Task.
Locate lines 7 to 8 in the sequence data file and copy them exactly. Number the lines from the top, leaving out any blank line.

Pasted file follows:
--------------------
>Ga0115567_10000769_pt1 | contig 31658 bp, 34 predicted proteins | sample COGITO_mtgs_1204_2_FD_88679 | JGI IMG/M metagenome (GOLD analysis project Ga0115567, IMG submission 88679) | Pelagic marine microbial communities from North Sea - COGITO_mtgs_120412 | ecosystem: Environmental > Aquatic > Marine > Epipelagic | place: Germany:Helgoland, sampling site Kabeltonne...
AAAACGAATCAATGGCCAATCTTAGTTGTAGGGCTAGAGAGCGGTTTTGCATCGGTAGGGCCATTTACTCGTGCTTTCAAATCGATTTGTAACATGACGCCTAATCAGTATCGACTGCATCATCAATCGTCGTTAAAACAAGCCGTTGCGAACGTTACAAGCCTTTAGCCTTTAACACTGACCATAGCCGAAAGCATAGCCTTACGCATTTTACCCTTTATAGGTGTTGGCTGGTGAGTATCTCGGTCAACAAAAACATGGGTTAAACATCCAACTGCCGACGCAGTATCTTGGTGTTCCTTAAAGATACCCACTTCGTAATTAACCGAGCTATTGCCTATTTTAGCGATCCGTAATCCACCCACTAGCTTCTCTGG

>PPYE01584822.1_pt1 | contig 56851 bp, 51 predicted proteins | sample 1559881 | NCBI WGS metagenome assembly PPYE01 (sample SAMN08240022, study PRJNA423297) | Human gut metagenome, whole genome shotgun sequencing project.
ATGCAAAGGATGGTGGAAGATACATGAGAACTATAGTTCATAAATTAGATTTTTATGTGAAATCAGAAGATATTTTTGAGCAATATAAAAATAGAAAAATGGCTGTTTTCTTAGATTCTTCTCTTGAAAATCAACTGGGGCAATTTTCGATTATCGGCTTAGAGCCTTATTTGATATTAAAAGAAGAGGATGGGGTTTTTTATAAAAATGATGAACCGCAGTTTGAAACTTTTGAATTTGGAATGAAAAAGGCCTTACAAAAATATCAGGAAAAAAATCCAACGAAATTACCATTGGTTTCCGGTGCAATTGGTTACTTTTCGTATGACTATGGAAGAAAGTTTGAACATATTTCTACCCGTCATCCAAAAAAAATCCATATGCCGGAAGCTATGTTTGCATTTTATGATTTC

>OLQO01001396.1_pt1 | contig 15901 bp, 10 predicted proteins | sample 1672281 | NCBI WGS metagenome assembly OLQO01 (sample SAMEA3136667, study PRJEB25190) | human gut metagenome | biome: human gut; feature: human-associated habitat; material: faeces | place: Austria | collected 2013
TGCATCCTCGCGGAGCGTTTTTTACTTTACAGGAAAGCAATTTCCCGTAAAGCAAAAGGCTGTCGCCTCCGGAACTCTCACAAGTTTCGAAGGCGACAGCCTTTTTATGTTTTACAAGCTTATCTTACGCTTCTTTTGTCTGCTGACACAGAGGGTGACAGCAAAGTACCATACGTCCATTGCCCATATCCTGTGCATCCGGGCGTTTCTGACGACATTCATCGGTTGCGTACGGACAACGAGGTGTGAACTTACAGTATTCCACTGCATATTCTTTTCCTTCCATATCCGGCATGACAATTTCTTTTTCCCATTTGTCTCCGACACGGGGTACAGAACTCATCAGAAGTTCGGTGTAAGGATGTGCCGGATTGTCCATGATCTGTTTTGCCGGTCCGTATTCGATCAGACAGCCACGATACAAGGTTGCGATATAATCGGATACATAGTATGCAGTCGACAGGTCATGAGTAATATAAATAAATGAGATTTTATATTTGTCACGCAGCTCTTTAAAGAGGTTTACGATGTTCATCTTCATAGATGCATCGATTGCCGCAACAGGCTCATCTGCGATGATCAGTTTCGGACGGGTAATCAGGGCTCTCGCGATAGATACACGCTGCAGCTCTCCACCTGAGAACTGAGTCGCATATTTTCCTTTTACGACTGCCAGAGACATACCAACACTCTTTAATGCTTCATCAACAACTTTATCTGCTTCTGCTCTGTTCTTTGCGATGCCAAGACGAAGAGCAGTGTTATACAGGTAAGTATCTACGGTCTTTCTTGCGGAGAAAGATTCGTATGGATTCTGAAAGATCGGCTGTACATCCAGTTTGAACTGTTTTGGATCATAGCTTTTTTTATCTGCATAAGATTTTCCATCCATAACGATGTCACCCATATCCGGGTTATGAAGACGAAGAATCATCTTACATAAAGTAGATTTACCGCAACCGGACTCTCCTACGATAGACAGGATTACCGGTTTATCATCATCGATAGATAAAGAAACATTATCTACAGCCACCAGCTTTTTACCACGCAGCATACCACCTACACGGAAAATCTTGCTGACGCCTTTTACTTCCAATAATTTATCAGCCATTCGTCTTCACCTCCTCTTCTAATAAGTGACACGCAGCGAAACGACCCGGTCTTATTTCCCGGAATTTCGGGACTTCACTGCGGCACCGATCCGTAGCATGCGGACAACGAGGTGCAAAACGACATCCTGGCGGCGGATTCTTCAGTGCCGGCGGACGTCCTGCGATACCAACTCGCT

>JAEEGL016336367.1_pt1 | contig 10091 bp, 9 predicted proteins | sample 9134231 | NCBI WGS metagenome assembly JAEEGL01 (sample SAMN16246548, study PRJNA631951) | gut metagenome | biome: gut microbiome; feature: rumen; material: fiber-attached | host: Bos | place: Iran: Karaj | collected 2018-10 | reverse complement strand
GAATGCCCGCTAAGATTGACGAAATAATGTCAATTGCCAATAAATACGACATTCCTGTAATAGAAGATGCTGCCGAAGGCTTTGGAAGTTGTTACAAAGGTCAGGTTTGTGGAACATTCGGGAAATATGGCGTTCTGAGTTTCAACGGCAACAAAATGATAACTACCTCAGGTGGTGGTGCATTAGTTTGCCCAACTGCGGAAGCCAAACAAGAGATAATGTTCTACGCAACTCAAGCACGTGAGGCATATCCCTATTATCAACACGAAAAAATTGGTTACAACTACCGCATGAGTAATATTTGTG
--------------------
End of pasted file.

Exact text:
>JAEEGL016336367.1_pt1 | contig 10091 bp, 9 predicted proteins | sample 9134231 | NCBI WGS metagenome assembly JAEEGL01 (sample SAMN16246548, study PRJNA631951) | gut metagenome | biome: gut microbiome; feature: rumen; material: fiber-attached | host: Bos | place: Iran: Karaj | collected 2018-10 | reverse complement strand
GAATGCCCGCTAAGATTGACGAAATAATGTCAATTGCCAATAAATACGACATTCCTGTAATAGAAGATGCTGCCGAAGGCTTTGGAAGTTGTTACAAAGGTCAGGTTTGTGGAACATTCGGGAAATATGGCGTTCTGAGTTTCAACGGCAACAAAATGATAACTACCTCAGGTGGTGGTGCATTAGTTTGCCCAACTGCGGAAGCCAAACAAGAGATAATGTTCTACGCAACTCAAGCACGTGAGGCATATCCCTATTATCAACACGAAAAAATTGGTTACAACTACCGCATGAGTAATATTTGTG